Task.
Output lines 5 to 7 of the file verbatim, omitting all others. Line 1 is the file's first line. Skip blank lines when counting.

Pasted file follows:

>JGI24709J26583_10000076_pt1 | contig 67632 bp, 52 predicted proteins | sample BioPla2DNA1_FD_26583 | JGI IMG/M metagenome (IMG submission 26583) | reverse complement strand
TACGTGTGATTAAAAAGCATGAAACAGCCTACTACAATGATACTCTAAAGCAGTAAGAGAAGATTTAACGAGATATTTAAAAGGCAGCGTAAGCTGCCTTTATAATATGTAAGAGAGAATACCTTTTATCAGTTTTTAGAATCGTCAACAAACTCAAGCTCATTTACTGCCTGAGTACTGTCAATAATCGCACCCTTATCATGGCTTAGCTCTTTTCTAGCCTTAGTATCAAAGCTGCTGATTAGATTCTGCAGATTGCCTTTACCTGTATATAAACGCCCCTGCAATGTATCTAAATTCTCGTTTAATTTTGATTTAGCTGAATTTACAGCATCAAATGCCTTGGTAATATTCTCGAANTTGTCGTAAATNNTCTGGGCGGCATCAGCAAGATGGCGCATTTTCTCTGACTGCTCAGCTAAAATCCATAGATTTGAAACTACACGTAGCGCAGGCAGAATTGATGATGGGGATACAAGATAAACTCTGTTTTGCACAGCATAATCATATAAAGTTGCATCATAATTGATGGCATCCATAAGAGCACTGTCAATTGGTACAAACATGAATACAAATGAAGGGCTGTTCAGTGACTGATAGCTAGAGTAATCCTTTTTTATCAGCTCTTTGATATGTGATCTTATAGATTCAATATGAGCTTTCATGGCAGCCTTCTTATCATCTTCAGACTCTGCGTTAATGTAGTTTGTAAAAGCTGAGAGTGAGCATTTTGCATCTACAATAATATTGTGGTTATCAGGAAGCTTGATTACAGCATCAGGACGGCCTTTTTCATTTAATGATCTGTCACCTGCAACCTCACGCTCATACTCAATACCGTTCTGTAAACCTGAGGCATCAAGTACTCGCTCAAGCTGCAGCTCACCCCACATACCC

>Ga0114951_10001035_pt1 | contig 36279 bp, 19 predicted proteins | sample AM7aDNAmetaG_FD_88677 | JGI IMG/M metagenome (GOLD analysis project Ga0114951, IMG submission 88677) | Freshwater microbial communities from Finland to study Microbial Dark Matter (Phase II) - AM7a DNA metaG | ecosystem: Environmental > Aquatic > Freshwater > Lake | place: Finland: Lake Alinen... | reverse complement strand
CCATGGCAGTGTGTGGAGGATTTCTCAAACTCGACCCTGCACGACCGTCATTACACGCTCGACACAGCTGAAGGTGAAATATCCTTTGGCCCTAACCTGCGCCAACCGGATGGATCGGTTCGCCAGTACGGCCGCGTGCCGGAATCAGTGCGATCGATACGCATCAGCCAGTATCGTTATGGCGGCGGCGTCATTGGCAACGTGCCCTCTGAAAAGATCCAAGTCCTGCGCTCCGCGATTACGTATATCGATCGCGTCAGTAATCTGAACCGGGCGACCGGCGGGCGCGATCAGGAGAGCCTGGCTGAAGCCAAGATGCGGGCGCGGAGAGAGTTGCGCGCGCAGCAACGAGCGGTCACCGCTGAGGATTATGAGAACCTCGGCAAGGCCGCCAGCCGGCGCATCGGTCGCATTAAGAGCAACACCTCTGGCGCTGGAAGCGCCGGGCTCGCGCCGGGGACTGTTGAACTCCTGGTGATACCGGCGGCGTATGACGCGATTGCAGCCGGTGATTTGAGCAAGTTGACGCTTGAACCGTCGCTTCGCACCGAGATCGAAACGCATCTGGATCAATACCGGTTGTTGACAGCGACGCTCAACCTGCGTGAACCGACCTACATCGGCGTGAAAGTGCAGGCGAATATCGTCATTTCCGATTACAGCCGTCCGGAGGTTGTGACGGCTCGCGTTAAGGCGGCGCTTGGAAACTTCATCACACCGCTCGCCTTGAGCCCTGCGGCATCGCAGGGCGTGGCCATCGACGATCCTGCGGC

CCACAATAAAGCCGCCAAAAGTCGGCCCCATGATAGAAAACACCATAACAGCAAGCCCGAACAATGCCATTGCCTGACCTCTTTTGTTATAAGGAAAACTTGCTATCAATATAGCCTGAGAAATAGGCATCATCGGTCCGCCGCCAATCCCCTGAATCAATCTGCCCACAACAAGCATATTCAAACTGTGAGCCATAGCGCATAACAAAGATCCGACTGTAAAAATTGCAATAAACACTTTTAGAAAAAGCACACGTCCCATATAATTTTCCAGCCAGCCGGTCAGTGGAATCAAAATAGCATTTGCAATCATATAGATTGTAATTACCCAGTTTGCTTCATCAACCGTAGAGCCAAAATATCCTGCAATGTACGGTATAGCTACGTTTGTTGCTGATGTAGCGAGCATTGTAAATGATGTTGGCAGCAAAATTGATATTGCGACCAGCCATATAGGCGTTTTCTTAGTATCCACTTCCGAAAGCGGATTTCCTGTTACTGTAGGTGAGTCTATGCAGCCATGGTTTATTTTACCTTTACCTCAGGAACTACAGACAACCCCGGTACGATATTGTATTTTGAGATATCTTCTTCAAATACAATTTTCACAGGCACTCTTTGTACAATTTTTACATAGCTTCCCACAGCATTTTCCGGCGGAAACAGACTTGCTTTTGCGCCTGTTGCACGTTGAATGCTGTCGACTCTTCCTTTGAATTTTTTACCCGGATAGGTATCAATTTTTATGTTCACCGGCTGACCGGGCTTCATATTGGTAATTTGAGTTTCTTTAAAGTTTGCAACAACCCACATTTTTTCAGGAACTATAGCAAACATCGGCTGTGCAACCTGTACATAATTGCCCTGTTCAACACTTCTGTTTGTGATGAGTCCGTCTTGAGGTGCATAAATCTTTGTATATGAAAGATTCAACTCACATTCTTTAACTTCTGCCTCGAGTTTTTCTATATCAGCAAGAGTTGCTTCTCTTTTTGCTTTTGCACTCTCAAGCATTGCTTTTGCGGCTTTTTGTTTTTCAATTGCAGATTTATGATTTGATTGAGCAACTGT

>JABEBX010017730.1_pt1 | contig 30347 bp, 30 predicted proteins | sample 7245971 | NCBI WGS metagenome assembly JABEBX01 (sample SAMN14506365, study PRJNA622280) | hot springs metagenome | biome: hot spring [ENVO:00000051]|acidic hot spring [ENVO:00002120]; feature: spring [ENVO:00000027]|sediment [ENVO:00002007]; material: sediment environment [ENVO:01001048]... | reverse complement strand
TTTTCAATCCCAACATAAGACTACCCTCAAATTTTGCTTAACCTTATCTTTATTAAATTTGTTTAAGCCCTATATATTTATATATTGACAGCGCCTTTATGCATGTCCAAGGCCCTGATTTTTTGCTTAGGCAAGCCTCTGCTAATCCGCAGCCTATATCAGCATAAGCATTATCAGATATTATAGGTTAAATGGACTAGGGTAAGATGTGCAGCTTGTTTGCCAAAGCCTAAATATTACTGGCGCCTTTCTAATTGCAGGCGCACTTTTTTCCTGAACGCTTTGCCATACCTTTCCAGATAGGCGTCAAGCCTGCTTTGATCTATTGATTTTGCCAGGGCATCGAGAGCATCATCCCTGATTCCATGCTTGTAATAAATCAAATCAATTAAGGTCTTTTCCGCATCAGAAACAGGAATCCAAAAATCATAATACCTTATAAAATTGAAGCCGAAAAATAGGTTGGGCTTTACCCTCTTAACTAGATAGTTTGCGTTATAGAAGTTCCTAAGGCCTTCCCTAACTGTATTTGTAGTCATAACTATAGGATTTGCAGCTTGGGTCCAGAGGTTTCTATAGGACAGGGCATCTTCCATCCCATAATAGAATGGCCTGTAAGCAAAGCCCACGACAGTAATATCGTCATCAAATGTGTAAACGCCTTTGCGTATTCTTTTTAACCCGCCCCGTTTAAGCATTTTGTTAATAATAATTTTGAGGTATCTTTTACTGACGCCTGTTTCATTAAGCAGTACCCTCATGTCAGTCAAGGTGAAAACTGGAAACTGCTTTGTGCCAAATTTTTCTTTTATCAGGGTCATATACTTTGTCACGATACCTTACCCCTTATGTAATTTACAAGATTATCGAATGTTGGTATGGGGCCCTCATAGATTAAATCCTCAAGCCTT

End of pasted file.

CCACAATAAAGCCGCCAAAAGTCGGCCCCATGATAGAAAACACCATAACAGCAAGCCCGAACAATGCCATTGCCTGACCTCTTTTGTTATAAGGAAAACTTGCTATCAATATAGCCTGAGAAATAGGCATCATCGGTCCGCCGCCAATCCCCTGAATCAATCTGCCCACAACAAGCATATTCAAACTGTGAGCCATAGCGCATAACAAAGATCCGACTGTAAAAATTGCAATAAACACTTTTAGAAAAAGCACACGTCCCATATAATTTTCCAGCCAGCCGGTCAGTGGAATCAAAATAGCATTTGCAATCATATAGATTGTAATTACCCAGTTTGCTTCATCAACCGTAGAGCCAAAATATCCTGCAATGTACGGTATAGCTACGTTTGTTGCTGATGTAGCGAGCATTGTAAATGATGTTGGCAGCAAAATTGATATTGCGACCAGCCATATAGGCGTTTTCTTAGTATCCACTTCCGAAAGCGGATTTCCTGTTACTGTAGGTGAGTCTATGCAGCCATGGTTTATTTTACCTTTACCTCAGGAACTACAGACAACCCCGGTACGATATTGTATTTTGAGATATCTTCTTCAAATACAATTTTCACAGGCACTCTTTGTACAATTTTTACATAGCTTCCCACAGCATTTTCCGGCGGAAACAGACTTGCTTTTGCGCCTGTTGCACGTTGAATGCTGTCGACTCTTCCTTTGAATTTTTTACCCGGATAGGTATCAATTTTTATGTTCACCGGCTGACCGGGCTTCATATTGGTAATTTGAGTTTCTTTAAAGTTTGCAACAACCCACATTTTTTCAGGAACTATAGCAAACATCGGCTGTGCAACCTGTACATAATTGCCCTGTTCAACACTTCTGTTTGTGATGAGTCCGTCTTGAGGTGCATAAATCTTTGTATATGAAAGATTCAACTCACATTCTTTAACTTCTGCCTCGAGTTTTTCTATATCAGCAAGAGTTGCTTCTCTTTTTGCTTTTGCACTCTCAAGCATTGCTTTTGCGGCTTTTTGTTTTTCAATTGCAGATTTATGATTTGATTGAGCAACTGT

>JABEBX010017730.1_pt1 | contig 30347 bp, 30 predicted proteins | sample 7245971 | NCBI WGS metagenome assembly JABEBX01 (sample SAMN14506365, study PRJNA622280) | hot springs metagenome | biome: hot spring [ENVO:00000051]|acidic hot spring [ENVO:00002120]; feature: spring [ENVO:00000027]|sediment [ENVO:00002007]; material: sediment environment [ENVO:01001048]... | reverse complement strand
TTTTCAATCCCAACATAAGACTACCCTCAAATTTTGCTTAACCTTATCTTTATTAAATTTGTTTAAGCCCTATATATTTATATATTGACAGCGCCTTTATGCATGTCCAAGGCCCTGATTTTTTGCTTAGGCAAGCCTCTGCTAATCCGCAGCCTATATCAGCATAAGCATTATCAGATATTATAGGTTAAATGGACTAGGGTAAGATGTGCAGCTTGTTTGCCAAAGCCTAAATATTACTGGCGCCTTTCTAATTGCAGGCGCACTTTTTTCCTGAACGCTTTGCCATACCTTTCCAGATAGGCGTCAAGCCTGCTTTGATCTATTGATTTTGCCAGGGCATCGAGAGCATCATCCCTGATTCCATGCTTGTAATAAATCAAATCAATTAAGGTCTTTTCCGCATCAGAAACAGGAATCCAAAAATCATAATACCTTATAAAATTGAAGCCGAAAAATAGGTTGGGCTTTACCCTCTTAACTAGATAGTTTGCGTTATAGAAGTTCCTAAGGCCTTCCCTAACTGTATTTGTAGTCATAACTATAGGATTTGCAGCTTGGGTCCAGAGGTTTCTATAGGACAGGGCATCTTCCATCCCATAATAGAATGGCCTGTAAGCAAAGCCCACGACAGTAATATCGTCATCAAATGTGTAAACGCCTTTGCGTATTCTTTTTAACCCGCCCCGTTTAAGCATTTTGTTAATAATAATTTTGAGGTATCTTTTACTGACGCCTGTTTCATTAAGCAGTACCCTCATGTCAGTCAAGGTGAAAACTGGAAACTGCTTTGTGCCAAATTTTTCTTTTATCAGGGTCATATACTTTGTCACGATACCTTACCCCTTATGTAATTTACAAGATTATCGAATGTTGGTATGGGGCCCTCATAGATTAAATCCTCAAGCCTT